With regards to west media's lime light, the host country should have anticipated what will happen as soon as they bid for the thing. Should this be ever discounted until the real incidents happened one after another as reminders for the omission, it might be too little too late. And it is in a way showing some pre-mature in this particular case, although it may not entirely a bad thing for China and her people. Without the Olympics, they wouldn't have experienced all have happened. I would darely suggest, next time when planning to host anything as big in terms of scale as Olympics, consider all facets it may bring and balance the gain and loose before biding, No, Yes?
    Thank you, James

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  • 31. At 11:57am on 27 Jul 2008, eseverage wrote:

    the fundamental human rights - freedom to life, liberty and the pursuit of happiness.

    THINK ABOUT IT CHINA

    that's all i have to say on this Olympics 'debate'





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  • 32. At 12:35pm on 27 Jul 2008, Renee1112 wrote:

    It's very common for someone not to be able to get an Olympics ticket. Even if only Chinese buy the ticket, not all Chinese can get one. There's no need to put so much emphasis on the issue. It turns out your obvious intension to be biased of China and Chinese.

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  • 33. At 12:36pm on 27 Jul 2008, nzkiddo wrote:

    This is my first post, though I've read this blog since day one.

    All I can say, through reading all these blog messages, is that the ideological gulf between China and the West is so deep that we Chinese should no longer care about it.

    I mean, at the end of the day, regardless how the West (James included) frames China into a reality that they choose to believe does not really matter. This reminds me of a conversation I had with an American scholar. He talked a lot about what the American people believe about Tibet. I replied, "Why do you think what Americans believe about Tibet would even remotely matter?".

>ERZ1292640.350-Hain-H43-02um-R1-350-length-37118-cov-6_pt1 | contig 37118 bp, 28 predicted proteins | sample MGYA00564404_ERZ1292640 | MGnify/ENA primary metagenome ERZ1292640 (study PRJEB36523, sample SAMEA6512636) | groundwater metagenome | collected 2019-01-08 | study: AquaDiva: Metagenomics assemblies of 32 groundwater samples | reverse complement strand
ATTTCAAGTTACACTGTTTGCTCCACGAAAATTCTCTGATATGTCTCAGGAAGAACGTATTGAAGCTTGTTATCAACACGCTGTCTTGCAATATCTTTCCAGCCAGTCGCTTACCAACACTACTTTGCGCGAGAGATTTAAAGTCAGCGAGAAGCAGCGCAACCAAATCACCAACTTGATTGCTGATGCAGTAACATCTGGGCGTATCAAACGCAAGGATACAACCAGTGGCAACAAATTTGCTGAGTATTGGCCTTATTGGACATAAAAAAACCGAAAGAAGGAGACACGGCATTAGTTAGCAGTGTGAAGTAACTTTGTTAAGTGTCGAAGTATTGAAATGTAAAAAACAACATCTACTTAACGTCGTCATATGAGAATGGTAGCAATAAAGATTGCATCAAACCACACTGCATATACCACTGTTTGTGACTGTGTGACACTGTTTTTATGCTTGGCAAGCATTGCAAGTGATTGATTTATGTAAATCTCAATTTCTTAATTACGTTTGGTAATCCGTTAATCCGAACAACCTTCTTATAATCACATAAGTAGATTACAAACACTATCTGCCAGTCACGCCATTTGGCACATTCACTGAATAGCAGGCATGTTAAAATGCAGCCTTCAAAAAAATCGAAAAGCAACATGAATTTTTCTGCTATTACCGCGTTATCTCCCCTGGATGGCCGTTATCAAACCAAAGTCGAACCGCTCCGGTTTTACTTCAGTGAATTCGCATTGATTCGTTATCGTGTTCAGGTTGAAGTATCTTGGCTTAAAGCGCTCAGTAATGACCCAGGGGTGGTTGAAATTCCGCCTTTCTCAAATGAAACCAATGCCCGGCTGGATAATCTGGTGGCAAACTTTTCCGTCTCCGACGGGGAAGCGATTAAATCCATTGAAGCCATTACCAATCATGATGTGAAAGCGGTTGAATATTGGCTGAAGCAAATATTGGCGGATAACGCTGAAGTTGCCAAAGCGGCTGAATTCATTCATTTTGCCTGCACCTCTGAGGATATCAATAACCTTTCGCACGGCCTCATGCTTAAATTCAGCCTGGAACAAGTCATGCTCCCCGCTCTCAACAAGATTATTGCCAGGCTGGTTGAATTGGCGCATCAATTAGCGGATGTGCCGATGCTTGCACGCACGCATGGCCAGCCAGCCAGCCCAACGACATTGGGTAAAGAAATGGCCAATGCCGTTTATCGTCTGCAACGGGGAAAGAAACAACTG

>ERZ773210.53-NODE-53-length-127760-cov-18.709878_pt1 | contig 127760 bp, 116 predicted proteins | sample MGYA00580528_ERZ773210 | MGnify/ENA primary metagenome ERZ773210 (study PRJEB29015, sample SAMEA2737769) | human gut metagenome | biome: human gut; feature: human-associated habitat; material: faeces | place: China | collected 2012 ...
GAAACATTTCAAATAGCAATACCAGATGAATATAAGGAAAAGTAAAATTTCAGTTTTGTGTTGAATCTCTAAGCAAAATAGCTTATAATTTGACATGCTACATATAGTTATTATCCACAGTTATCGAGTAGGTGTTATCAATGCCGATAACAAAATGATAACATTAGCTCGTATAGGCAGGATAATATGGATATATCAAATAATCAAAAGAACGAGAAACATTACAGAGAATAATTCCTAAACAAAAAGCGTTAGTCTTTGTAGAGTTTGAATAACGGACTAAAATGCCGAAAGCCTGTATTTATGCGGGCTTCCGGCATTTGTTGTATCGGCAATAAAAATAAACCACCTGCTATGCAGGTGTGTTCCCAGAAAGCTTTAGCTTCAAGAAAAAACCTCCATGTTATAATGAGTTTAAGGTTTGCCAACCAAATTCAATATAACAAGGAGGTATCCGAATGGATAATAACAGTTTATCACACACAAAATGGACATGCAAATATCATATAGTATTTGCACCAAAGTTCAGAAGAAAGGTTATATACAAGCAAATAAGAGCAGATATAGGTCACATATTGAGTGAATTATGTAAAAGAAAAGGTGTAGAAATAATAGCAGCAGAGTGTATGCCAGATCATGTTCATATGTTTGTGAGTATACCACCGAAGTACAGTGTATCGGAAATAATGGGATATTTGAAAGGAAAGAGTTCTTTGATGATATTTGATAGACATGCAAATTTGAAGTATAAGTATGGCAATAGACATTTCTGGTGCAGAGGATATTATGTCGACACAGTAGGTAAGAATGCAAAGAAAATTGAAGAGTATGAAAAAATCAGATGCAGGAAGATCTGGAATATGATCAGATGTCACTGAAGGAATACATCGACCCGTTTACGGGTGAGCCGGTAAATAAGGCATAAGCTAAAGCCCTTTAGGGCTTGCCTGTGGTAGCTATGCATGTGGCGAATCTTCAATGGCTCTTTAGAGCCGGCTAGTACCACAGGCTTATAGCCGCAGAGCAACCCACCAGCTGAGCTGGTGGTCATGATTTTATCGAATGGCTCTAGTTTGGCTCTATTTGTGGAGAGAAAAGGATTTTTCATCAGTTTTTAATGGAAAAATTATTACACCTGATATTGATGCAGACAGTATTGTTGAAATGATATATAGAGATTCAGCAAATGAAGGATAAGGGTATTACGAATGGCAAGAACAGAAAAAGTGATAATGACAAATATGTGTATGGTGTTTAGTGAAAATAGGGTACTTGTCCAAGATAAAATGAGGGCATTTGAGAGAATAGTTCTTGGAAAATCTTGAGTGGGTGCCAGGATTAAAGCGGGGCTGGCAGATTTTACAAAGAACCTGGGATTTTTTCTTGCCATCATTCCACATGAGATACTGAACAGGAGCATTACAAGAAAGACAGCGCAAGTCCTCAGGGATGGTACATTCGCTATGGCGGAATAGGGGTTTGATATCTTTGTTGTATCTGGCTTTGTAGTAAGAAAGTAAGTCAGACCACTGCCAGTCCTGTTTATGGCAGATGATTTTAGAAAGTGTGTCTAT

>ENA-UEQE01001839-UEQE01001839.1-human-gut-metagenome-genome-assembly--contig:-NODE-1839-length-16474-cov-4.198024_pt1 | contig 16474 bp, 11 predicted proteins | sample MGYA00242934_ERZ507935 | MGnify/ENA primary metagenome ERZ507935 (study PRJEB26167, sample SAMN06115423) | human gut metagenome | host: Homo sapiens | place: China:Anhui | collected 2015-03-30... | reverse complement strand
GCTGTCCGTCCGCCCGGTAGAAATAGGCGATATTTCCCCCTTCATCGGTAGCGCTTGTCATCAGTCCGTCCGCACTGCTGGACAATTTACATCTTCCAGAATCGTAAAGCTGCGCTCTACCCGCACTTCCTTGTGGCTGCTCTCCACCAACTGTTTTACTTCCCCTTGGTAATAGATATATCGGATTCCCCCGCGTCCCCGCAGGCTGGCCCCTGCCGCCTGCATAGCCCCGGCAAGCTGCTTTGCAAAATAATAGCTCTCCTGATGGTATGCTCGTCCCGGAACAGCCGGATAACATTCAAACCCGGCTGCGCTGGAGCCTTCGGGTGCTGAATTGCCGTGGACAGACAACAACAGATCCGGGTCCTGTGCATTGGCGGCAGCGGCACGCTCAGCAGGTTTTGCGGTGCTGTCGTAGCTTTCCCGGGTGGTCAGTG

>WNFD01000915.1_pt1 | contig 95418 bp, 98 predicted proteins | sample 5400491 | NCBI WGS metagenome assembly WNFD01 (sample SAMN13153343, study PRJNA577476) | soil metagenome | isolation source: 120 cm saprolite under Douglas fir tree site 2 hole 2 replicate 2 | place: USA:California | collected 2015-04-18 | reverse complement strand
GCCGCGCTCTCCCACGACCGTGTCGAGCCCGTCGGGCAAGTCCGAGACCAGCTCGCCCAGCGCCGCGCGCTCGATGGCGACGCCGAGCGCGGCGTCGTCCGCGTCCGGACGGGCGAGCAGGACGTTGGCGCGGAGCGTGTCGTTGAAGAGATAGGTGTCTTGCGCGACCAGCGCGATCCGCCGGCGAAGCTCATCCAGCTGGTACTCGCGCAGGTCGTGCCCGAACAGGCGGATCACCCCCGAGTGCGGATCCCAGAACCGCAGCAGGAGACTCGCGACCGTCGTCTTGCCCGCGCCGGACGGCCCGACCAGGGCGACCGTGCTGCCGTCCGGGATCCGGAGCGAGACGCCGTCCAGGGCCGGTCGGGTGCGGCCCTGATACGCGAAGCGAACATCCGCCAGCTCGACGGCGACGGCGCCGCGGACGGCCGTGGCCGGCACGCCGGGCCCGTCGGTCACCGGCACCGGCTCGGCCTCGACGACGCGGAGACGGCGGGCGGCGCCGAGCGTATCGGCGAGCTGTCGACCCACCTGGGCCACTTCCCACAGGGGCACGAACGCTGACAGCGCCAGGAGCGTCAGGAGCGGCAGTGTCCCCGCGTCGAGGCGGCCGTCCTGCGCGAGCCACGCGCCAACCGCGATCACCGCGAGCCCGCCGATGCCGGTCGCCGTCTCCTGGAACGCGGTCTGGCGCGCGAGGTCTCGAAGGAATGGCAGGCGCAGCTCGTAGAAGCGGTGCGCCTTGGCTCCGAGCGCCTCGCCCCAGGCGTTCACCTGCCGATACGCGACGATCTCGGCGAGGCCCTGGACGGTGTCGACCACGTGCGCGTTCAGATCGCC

Perhaps we were too self-conscious. That could be true indeed, given a million factors in the last 100 years. But things are changing, and changing fast.

    The present is not the end of history. Civilisations rise and fall. For all the West's self-righteous raving about human rights, it is only a point in time that is elapsing as we speak. Countries and peoples simply move on.

    Of course, you have the freedom to continue the bliss in your self-righteousness and manufactured reality. We will observe it, try to comprehend it, and, possibly, have a few more laughs next time we dine.

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  • 34. At 10:40pm on 27 Jul 2008, dennisjunior1 wrote:

    james,

    there is always tickets line-ups at the olympic games, because everyone wants to go to them....

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  • 35. At 10:40am on 28 Jul 2008, wonderfulchinese wrote:

    Chinese police beat people up, caused the person injury and forced him to confess? Where is your evidence? James. If it did happen then this person must have a bleeding wound, at least dosens of witness. Right? Why did not you present it?

    I just watched 6:30 pm SBS news here in sydney. They played their old trick again, used the footage of Nepal police cracking down on their protesters as evidence of "China's human rights abuses". I could not belive it. This kind of lies had been pointed out before because it is such an obvious lie. The Nepal police wear differrent uniform, have dark skin how can anyone mistaken them for Chinese police. Yet this kind of lies broadcasted at such peak hour would be swallowed by majority of the public unchecked.

    At the end of the day, the media always get their way.

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  • 36. At 11:55am on 28 Jul 2008, ADSM wrote:

    I didn't know the police in China were still prone to handing out beatings like the one described. If true, it's rather a shocking incident. Is there much police brutality in China?